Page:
Facing backlash from fans, players’ parents and others, Big Ten commissioner Kevin Warren sought to elaborate on the decision last week to postpone football season until spring.
The first-year commissioner has been criticized for a lack of transparency in how the decision to call off football this fall was made.
“We thoroughly understand and deeply value what sports mean to our student-athletes, their families, our coaches and our fans,” Warren wrote Wednesday in what was called an “Open Letter to the Big Ten Community.”
“The vote by the Big Ten Council of Presidents and Chancellors (COP/C) was overwhelmingly in support of postponing fall sports and will not be revisited. The decision was thorough and deliberative, and based on sound feedback, guidance and advice from medical experts.”
The Big Ten and Pac-12 announced Aug. 11 there would be no football in their conferences. That was four days after the Big Ten released a revised 10-game schedule for each team.
The Pac-12 rolled out its decision with comment from its medical experts. Warren did not make the Big Ten medical advisers available and spoke in generalities about the reasons.
Players and coaches expressed disappointment in how the announcement was made, and the parents of players from several schools wrote letters to Warren demanding further explanation in t he wake of the Atlantic Coast Conference, Big 12 and Southeastern Conference proceeding with plans to play this fall.
In his letter Wednesday, Warren listed primary factors that led to the decision:
– Transmission rates continue to rise at an alarming rate with little indication from medical experts that campuses, communities and the country could gain control of the spread of the virus prior to the start of competition.
“As our teams were ramping up for more intense practices, many of our medical staffs did not think the interventions we had planned would be adequate to decrease the potential spread even with very regular testing,” he wrote. “As the general student body comes back to campus, spread to student-athletes could reintroduce infection into our athletics community.”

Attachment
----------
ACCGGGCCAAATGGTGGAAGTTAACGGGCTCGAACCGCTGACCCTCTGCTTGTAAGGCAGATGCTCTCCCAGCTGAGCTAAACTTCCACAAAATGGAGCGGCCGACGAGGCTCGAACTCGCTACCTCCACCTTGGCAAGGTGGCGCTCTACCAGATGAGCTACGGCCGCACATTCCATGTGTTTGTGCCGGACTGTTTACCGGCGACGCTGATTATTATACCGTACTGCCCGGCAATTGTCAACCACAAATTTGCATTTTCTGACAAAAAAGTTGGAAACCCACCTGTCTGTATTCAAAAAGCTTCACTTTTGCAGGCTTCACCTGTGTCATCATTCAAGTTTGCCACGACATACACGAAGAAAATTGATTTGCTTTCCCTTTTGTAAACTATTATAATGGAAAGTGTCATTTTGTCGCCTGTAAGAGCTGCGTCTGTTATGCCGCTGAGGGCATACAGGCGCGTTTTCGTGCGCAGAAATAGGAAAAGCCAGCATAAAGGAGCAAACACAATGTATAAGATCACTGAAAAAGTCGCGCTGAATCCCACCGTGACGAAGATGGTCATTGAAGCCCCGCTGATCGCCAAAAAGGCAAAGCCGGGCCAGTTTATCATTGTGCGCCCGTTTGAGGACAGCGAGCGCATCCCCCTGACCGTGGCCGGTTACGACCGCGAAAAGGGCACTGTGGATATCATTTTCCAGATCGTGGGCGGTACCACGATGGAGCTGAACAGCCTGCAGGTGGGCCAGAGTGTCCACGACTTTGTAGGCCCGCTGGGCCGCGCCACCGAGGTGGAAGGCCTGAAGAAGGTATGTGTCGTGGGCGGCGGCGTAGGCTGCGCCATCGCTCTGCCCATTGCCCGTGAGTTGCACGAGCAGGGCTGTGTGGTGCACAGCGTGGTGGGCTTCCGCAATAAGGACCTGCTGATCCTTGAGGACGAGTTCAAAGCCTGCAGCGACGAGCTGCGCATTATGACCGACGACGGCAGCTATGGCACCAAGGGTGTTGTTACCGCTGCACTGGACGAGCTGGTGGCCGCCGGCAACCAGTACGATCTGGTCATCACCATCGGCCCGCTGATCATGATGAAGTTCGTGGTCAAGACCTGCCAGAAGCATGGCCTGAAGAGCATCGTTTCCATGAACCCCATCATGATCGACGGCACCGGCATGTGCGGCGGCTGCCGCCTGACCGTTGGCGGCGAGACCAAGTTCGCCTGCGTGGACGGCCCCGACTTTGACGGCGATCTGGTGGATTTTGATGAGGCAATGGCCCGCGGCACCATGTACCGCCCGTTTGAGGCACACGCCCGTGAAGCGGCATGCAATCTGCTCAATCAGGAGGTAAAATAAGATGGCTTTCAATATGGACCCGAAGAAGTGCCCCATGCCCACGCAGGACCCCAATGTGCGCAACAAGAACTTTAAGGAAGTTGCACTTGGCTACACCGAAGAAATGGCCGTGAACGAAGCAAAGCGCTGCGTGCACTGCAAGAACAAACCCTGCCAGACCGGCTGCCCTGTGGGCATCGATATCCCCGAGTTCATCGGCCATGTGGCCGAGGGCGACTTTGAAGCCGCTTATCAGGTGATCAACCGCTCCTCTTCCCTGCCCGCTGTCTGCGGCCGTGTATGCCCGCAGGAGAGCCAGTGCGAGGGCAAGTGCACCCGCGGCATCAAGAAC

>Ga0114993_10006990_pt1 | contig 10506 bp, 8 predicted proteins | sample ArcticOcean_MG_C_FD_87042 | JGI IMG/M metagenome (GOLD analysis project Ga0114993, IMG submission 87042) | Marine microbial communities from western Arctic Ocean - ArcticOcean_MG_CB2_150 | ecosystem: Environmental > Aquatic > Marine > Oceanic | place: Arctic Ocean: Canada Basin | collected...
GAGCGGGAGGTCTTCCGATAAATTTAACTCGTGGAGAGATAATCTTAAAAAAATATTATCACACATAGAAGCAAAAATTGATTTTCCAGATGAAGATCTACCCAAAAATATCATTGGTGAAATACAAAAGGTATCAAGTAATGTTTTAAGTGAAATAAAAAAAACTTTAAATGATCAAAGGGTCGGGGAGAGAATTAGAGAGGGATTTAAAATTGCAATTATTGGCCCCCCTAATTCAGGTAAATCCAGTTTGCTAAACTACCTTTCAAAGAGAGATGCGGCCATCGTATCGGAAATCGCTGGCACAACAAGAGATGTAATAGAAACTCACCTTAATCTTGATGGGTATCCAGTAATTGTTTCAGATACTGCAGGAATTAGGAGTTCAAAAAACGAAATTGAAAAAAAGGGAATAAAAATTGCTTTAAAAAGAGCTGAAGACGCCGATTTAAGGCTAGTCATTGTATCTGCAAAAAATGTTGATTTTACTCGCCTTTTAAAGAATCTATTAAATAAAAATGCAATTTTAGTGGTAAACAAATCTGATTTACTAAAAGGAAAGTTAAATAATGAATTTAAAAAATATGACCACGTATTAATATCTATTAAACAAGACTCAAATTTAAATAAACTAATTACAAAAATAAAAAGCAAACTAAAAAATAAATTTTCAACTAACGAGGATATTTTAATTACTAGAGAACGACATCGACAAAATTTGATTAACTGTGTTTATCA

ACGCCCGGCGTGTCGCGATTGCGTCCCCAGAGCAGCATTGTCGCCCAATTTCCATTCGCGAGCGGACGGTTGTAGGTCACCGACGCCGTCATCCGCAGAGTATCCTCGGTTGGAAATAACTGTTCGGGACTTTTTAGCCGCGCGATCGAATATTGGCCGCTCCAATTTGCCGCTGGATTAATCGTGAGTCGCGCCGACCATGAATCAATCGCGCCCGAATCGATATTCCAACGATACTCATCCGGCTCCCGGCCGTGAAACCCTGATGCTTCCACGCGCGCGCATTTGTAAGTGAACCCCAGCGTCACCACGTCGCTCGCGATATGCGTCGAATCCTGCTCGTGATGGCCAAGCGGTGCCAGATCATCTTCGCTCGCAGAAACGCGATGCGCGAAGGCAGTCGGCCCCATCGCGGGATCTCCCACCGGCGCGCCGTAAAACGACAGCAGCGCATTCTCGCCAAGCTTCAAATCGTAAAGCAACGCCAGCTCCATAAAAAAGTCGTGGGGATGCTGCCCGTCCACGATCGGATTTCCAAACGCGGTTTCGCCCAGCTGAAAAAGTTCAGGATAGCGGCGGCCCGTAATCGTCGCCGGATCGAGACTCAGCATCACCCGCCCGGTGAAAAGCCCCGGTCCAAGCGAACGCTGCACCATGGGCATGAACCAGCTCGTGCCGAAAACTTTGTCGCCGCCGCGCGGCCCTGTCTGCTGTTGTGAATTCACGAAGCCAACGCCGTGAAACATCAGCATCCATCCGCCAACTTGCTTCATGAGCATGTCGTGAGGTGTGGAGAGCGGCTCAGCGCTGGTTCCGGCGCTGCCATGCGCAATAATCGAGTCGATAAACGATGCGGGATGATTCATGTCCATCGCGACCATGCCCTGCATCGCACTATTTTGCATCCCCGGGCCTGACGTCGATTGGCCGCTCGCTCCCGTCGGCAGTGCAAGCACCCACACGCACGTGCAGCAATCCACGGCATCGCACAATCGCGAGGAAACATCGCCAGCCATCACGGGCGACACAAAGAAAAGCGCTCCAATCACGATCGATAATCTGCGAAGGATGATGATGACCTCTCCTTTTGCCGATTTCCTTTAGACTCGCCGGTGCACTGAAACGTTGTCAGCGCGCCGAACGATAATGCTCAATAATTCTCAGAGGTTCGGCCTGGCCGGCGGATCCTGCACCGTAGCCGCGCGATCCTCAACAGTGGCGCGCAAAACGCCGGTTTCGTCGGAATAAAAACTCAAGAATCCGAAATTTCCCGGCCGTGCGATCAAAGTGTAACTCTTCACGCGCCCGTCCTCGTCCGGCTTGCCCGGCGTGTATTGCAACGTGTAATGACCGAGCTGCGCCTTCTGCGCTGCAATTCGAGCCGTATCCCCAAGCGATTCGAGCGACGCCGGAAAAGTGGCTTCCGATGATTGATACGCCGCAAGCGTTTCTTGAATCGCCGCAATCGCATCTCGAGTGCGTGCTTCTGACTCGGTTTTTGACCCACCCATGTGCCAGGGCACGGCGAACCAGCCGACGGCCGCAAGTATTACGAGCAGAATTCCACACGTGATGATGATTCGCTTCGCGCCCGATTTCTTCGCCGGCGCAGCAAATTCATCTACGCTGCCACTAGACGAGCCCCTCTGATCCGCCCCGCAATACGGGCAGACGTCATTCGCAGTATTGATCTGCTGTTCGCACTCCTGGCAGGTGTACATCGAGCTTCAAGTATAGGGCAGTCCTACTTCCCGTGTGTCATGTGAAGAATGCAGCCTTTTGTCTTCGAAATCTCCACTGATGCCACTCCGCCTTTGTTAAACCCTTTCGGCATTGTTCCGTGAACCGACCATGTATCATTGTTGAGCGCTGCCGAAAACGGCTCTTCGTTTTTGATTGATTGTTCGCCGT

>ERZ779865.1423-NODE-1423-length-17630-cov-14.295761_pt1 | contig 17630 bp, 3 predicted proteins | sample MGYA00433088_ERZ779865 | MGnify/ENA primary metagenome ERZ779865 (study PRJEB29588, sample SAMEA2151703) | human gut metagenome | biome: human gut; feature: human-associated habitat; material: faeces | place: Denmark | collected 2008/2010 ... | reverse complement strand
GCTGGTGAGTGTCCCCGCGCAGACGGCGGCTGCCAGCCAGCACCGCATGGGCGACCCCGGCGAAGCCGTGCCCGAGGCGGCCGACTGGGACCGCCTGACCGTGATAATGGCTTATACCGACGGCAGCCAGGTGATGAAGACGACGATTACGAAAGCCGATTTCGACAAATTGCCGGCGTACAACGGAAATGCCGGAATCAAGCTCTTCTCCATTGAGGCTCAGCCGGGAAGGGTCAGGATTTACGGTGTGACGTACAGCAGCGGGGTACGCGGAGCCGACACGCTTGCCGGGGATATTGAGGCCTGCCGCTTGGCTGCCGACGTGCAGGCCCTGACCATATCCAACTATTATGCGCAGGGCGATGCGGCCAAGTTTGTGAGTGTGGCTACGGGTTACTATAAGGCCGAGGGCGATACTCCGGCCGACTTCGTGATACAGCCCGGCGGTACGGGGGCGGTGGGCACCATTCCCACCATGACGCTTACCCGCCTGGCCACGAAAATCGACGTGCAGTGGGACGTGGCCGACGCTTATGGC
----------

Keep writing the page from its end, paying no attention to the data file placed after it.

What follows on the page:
– There is too much unknown about the virus, recovery from infection, and longer-term effects. In particular, Warren mentioned the risk of cardiomyopathy, a condition that makes it difficult for the heart to pump blood and can lead to heart failure. “The uncertain risk was unacceptable at this time,” he wrote.
– Concerns about contact tracing, including the inability to social distance in contact sports pursuant to the Centers for Disease Control and Prevention guidelines. He wrote that risk mitigation processes such as physical distancing, face coverings and proper hygiene could not be fully implemented in contact sports.
“We understand the disappointment and questions surrounding the timing of our decision to postpone fall sports, especially in light of releasing a football schedule only six days prior to that decision,” Warren wrote. “From the beginning, we consistently communicated our commitment to cautiously proceed one day at a time with the health, safety and wellness of our student-athletes at the center of our decision-making process.
“That is why we took simultaneous paths in releasing the football schedule, while also diligently monitoring the spread of the virus, testing, and medical concerns as student-athletes were transitioning to full-contact practice.”
Warren said the start of full-contact practices and games would make contact tracing more difficult and that there could be frequent and significant disruptions to the season.
“Accurate and widely available rapid testing may help mitigate those concerns, but access to accurate tests is currently limited,” he wrote.
Warren noted that the decision to postpone the season would have negative financial implications on the schools.
“We understand the passion of the many student-athletes and their families who were disappointed by the decision,” Warren wrote, “but also know there are many who have a great deal of concern and anxiety regarding the pandemic.”